5 Key Writing Tips by Ernest Hemingway

Picture show Ernest Hemingway writing by hand

The 5 Key Writing Tips by Ernest Hemingway look straightforward enough, but then, nothing when it comes to writing is ever easy. This is Hem’s advice:

  1. Use short sentences.
  2. Use short first paragraphs.
  3. Use vigorous English.
  4. Be positive, not negative.
  5. Never have only 4 rules.

Tip No.1: use short sentences says avoid sub-clauses bracketed in commas, go easy on the adverbs and adjectives. A large black car is just a car. Short sentences make the reading more compelling. It gets the reader turning those pages.

Tip No.2: use short first paragraphs. Like the first line of a song, the first paragraph must suck you in and hold your attention. In Hemingway’s classic The Old Man and the Sea, this is the first paragraph: ‘He was an old man who fished alone in a skiff in the Gulf Stream and he had gone eighty-four days now without taking a fish.’

We know immediately who the story’s about, where he is and the dilemma he faces. We also have some useful information about the character: he is old, fishes alone and does not give up easy.

Tip No.3: use vigorous English. Vigorous has multiple meanings: active, dynamic, intense, persuasive, potent, vital. What that says to me, is choose every word as if you are choosing tiles to lay a mosaic. Every word counts. Every word must carry its own weight.

Tip No.4: be positive, not negative. She hit the intruder over the head with a frying pan. This short, vigorous sentence tells us a lot more than the clumsy: The intruder was hit over the head by the woman with a frying pan. 

Tip No.5 is pure Hemingway, playful yet complex. What it subtly tells you is to follow the first four tips, then make your own rules. Writers must carve their own path, find their own voice. Be yourself and try to be successful. But first be yourself.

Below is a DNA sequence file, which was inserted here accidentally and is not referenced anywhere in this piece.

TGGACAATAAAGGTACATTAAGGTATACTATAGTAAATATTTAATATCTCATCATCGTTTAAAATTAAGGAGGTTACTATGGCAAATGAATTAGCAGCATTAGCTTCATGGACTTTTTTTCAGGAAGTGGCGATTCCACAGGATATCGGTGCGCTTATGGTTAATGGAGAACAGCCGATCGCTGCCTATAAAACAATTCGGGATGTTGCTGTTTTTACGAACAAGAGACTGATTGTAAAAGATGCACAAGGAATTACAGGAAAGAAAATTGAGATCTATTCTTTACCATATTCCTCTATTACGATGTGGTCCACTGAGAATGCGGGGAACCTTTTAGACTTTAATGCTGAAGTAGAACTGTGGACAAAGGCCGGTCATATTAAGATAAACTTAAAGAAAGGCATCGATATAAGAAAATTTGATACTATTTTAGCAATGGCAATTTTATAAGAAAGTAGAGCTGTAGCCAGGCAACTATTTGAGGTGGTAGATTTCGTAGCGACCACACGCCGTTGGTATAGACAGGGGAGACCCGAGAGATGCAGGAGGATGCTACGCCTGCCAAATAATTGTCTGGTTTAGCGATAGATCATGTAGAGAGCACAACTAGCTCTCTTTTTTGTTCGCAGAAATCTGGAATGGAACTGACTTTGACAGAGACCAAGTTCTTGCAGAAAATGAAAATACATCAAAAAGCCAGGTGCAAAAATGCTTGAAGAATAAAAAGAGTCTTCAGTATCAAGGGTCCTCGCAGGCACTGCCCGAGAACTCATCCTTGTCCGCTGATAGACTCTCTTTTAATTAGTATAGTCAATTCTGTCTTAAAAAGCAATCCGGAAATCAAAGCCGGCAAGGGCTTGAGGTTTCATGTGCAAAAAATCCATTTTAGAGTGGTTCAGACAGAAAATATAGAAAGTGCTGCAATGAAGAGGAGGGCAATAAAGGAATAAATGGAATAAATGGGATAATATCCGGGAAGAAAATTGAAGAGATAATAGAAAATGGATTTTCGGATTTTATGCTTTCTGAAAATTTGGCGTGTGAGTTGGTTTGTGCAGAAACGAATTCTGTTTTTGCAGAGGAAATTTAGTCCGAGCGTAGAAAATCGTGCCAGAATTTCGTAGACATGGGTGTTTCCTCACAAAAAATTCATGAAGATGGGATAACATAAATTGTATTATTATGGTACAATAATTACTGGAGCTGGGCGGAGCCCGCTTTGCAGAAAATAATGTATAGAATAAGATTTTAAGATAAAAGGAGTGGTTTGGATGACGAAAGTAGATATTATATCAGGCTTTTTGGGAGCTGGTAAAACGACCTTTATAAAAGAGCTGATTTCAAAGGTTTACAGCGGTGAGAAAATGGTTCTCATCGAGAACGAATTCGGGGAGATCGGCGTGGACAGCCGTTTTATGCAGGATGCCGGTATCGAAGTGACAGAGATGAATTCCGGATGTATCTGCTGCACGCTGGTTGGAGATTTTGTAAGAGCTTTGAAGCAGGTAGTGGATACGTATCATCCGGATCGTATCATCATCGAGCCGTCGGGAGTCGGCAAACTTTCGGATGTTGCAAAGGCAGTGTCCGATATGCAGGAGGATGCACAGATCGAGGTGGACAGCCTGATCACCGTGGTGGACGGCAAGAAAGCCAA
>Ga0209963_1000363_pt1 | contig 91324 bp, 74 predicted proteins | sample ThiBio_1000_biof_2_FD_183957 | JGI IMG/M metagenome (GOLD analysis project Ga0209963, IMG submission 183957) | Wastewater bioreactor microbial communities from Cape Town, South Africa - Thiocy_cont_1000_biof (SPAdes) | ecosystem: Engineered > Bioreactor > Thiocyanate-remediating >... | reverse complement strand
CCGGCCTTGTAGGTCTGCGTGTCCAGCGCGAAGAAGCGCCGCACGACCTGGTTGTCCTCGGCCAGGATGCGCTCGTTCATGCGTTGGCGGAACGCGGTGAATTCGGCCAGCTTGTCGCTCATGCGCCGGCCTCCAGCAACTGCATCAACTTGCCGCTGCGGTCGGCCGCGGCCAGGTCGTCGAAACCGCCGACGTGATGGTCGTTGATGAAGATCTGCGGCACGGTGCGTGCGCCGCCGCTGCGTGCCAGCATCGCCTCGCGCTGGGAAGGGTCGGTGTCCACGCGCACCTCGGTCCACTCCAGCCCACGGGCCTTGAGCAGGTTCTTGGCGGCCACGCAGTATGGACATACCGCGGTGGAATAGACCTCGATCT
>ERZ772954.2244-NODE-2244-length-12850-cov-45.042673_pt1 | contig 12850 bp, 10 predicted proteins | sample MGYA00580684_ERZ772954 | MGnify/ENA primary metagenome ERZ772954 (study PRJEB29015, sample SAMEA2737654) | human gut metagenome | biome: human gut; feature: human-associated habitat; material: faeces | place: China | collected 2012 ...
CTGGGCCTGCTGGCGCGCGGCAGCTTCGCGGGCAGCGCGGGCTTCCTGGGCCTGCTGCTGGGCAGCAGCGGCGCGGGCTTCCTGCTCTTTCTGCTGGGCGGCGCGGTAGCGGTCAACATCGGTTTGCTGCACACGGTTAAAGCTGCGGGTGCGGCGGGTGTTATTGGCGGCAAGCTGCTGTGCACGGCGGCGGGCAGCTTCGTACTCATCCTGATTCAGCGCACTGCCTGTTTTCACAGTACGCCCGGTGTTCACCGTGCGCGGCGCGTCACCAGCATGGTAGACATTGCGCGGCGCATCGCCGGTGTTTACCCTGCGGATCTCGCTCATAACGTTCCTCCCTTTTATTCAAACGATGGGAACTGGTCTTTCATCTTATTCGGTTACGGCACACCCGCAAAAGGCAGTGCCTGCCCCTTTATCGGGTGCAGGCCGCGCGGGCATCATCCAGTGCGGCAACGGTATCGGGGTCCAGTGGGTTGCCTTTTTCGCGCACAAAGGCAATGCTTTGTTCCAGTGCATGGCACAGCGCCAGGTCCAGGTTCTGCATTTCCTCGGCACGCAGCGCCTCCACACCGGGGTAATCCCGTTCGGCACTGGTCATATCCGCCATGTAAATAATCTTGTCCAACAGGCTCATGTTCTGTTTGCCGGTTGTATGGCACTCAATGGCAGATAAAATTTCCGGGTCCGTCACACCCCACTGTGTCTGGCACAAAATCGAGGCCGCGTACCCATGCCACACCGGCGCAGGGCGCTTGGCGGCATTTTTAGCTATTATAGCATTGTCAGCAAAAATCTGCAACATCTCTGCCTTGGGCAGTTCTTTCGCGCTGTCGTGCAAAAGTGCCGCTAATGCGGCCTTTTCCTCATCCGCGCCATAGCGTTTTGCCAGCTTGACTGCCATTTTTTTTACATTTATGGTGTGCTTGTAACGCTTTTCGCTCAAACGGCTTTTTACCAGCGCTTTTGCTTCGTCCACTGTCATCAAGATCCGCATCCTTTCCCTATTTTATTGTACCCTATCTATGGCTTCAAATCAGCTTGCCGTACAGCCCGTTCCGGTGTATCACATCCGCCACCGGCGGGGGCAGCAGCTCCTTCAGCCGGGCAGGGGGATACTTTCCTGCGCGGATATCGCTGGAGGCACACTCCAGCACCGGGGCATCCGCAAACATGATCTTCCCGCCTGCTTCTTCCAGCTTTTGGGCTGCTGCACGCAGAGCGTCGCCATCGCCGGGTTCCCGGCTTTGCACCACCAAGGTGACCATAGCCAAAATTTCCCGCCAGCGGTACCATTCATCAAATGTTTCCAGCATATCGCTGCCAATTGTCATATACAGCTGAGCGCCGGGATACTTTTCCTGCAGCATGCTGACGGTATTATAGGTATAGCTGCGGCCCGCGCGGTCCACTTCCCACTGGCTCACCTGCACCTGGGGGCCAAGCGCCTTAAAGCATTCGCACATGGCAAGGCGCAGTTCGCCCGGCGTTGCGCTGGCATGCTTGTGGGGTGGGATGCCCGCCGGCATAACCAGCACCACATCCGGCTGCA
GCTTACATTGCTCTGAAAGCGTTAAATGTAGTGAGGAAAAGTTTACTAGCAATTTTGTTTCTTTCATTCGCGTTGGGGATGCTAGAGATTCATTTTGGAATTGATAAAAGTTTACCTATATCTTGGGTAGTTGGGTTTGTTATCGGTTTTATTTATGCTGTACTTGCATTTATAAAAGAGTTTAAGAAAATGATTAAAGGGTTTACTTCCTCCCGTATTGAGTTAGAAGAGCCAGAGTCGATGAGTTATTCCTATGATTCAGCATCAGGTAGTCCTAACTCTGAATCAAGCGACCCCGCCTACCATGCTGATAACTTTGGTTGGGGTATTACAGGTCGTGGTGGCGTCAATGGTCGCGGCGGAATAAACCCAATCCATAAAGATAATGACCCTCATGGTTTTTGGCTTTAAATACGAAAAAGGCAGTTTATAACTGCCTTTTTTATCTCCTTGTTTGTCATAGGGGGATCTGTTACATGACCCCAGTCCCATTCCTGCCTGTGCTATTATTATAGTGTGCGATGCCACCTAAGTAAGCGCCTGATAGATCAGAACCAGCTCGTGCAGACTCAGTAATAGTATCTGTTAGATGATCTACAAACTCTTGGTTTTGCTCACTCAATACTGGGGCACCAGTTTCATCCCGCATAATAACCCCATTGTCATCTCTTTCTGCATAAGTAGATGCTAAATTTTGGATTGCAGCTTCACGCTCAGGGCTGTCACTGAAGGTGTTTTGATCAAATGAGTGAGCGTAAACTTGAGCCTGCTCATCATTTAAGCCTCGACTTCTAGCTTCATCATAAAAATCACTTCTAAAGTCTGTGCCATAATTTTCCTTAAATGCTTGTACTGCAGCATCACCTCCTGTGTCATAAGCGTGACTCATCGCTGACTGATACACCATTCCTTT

Hemingway wrote ‘Easy reading is hard writing’ about a century after the novelist Nathaniel Hawthorne penned the words ‘Easy reading is damn hard writing.’ I am not sure if this is a touch of plagiarism, it is certainly more economic, and a reminder that writers learn from reading writers. Between the lines of every book the writer reveals their own secrets.

This is one more writing tip from Hemingway that I like: ‘The best way is always to stop when you are going good and when you know what will happen next. If you do that every day when you are writing a novel you will never be stuck.’ If you finish a chapter of a book at three in the morning, don’t stop. Write the first few paragraphs of the next chapter so you have something too work on when you get up in the morning.

Talking and Dialogue

Hemingway is often described as a master of dialogue and critics have agreed that ‘this is the way people really talk.’ On closer examination, this is not true. Hemingway didn’t write the way people talk, but created the effect through a form of emphasis and repetition that makes the reader remember what has been said. 

‘I have to go. I have to go. I really must go,’ she told him.

We won’t forget what she has said, although we can assume she probably wants to stay. Great writing doesn’t lay down incontrovertible facts but a trail of clues the reader follows to their own destination.

As if to prove the point regarding dialogue, Hemingway wrote only one full-length play. When The Fifth Column was last staged in London in 2016, critic Fiona Mountford in the Evening Standard described it as ‘an interminably turgid drama about the Spanish Civil War, it illustrates in glorious Technicolor: he was not a very good playwright. Gone is the crisp economy of his prose, to be replaced instead by screeds of lumpy dialogue that manage to say very little. For Whom the Bell Tolls this is not.’

For new readers of Ernest Hemingway, his novel For Whom the Bells Tolls is a good place to start. 

 

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